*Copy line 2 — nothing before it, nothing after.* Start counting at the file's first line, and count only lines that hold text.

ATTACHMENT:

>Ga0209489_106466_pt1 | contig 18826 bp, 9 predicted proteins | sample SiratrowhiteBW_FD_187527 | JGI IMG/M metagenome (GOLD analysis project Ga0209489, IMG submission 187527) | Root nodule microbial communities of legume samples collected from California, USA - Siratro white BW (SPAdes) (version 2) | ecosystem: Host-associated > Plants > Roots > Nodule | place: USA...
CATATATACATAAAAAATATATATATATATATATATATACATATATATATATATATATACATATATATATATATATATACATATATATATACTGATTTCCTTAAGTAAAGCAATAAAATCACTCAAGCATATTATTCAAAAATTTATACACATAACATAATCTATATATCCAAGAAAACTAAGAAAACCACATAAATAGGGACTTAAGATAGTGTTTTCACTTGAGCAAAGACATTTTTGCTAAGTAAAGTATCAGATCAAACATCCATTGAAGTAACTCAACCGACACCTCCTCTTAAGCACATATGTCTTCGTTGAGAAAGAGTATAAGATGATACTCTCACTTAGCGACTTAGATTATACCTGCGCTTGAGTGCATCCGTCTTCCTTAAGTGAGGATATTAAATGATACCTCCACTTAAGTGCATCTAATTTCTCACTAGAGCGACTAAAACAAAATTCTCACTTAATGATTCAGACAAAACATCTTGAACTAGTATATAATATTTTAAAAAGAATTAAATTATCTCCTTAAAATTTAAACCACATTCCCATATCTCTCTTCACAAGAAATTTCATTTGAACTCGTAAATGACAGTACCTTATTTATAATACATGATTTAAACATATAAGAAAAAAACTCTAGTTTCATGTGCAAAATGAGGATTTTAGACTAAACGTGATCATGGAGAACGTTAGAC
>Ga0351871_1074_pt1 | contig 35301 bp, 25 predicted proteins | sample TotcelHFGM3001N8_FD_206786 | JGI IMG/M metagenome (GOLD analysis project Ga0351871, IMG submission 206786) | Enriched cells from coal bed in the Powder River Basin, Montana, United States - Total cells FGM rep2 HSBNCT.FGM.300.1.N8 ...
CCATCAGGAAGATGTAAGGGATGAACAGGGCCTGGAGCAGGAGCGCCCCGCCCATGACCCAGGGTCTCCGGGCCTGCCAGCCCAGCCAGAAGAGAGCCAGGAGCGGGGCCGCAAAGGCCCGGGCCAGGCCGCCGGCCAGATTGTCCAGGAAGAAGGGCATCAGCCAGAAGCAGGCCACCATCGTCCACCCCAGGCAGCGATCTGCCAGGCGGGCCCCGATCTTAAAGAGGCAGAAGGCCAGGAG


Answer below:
CATATATACATAAAAAATATATATATATATATATATATACATATATATATATATATATACATATATATATATATATATACATATATATATACTGATTTCCTTAAGTAAAGCAATAAAATCACTCAAGCATATTATTCAAAAATTTATACACATAACATAATCTATATATCCAAGAAAACTAAGAAAACCACATAAATAGGGACTTAAGATAGTGTTTTCACTTGAGCAAAGACATTTTTGCTAAGTAAAGTATCAGATCAAACATCCATTGAAGTAACTCAACCGACACCTCCTCTTAAGCACATATGTCTTCGTTGAGAAAGAGTATAAGATGATACTCTCACTTAGCGACTTAGATTATACCTGCGCTTGAGTGCATCCGTCTTCCTTAAGTGAGGATATTAAATGATACCTCCACTTAAGTGCATCTAATTTCTCACTAGAGCGACTAAAACAAAATTCTCACTTAATGATTCAGACAAAACATCTTGAACTAGTATATAATATTTTAAAAAGAATTAAATTATCTCCTTAAAATTTAAACCACATTCCCATATCTCTCTTCACAAGAAATTTCATTTGAACTCGTAAATGACAGTACCTTATTTATAATACATGATTTAAACATATAAGAAAAAAACTCTAGTTTCATGTGCAAAATGAGGATTTTAGACTAAACGTGATCATGGAGAACGTTAGAC